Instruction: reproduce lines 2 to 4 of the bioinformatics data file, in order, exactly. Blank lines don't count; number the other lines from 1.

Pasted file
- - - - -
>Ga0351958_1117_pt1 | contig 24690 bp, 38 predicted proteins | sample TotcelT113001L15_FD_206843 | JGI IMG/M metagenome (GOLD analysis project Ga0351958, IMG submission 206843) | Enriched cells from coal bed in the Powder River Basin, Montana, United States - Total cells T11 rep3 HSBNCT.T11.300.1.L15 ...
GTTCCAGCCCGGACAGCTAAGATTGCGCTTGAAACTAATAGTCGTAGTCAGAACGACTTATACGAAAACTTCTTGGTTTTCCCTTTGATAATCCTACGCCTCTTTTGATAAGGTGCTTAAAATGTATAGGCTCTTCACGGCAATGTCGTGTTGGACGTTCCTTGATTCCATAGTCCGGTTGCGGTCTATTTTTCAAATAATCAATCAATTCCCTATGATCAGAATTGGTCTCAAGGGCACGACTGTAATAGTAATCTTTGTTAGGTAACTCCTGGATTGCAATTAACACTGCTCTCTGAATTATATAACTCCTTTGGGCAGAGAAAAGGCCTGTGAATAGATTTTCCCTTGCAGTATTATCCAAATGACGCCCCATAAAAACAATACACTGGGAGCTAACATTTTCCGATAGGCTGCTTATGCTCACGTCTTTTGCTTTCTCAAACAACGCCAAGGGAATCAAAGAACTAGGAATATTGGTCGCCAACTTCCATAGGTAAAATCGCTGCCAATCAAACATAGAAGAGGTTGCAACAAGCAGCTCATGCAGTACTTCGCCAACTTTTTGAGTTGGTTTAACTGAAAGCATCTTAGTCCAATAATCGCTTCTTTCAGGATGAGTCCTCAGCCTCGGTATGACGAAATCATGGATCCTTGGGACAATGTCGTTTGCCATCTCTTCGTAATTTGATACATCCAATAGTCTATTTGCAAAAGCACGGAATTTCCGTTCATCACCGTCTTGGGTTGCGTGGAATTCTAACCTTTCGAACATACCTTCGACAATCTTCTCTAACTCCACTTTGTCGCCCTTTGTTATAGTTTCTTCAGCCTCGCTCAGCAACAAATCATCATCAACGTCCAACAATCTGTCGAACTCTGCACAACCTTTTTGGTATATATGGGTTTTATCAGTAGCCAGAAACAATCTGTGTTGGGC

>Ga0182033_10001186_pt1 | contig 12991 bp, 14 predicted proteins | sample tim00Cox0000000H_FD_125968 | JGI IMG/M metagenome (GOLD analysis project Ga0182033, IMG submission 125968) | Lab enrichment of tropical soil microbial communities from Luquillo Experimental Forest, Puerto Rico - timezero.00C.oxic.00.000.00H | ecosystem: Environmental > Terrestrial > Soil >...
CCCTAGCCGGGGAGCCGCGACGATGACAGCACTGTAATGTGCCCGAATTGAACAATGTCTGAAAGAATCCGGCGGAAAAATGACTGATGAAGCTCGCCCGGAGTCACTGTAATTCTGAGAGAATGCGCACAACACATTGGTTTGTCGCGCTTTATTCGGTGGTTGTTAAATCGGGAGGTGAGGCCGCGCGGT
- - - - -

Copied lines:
GTTCCAGCCCGGACAGCTAAGATTGCGCTTGAAACTAATAGTCGTAGTCAGAACGACTTATACGAAAACTTCTTGGTTTTCCCTTTGATAATCCTACGCCTCTTTTGATAAGGTGCTTAAAATGTATAGGCTCTTCACGGCAATGTCGTGTTGGACGTTCCTTGATTCCATAGTCCGGTTGCGGTCTATTTTTCAAATAATCAATCAATTCCCTATGATCAGAATTGGTCTCAAGGGCACGACTGTAATAGTAATCTTTGTTAGGTAACTCCTGGATTGCAATTAACACTGCTCTCTGAATTATATAACTCCTTTGGGCAGAGAAAAGGCCTGTGAATAGATTTTCCCTTGCAGTATTATCCAAATGACGCCCCATAAAAACAATACACTGGGAGCTAACATTTTCCGATAGGCTGCTTATGCTCACGTCTTTTGCTTTCTCAAACAACGCCAAGGGAATCAAAGAACTAGGAATATTGGTCGCCAACTTCCATAGGTAAAATCGCTGCCAATCAAACATAGAAGAGGTTGCAACAAGCAGCTCATGCAGTACTTCGCCAACTTTTTGAGTTGGTTTAACTGAAAGCATCTTAGTCCAATAATCGCTTCTTTCAGGATGAGTCCTCAGCCTCGGTATGACGAAATCATGGATCCTTGGGACAATGTCGTTTGCCATCTCTTCGTAATTTGATACATCCAATAGTCTATTTGCAAAAGCACGGAATTTCCGTTCATCACCGTCTTGGGTTGCGTGGAATTCTAACCTTTCGAACATACCTTCGACAATCTTCTCTAACTCCACTTTGTCGCCCTTTGTTATAGTTTCTTCAGCCTCGCTCAGCAACAAATCATCATCAACGTCCAACAATCTGTCGAACTCTGCACAACCTTTTTGGTATATATGGGTTTTATCAGTAGCCAGAAACAATCTGTGTTGGGC

>Ga0182033_10001186_pt1 | contig 12991 bp, 14 predicted proteins | sample tim00Cox0000000H_FD_125968 | JGI IMG/M metagenome (GOLD analysis project Ga0182033, IMG submission 125968) | Lab enrichment of tropical soil microbial communities from Luquillo Experimental Forest, Puerto Rico - timezero.00C.oxic.00.000.00H | ecosystem: Environmental > Terrestrial > Soil >...
CCCTAGCCGGGGAGCCGCGACGATGACAGCACTGTAATGTGCCCGAATTGAACAATGTCTGAAAGAATCCGGCGGAAAAATGACTGATGAAGCTCGCCCGGAGTCACTGTAATTCTGAGAGAATGCGCACAACACATTGGTTTGTCGCGCTTTATTCGGTGGTTGTTAAATCGGGAGGTGAGGCCGCGCGGT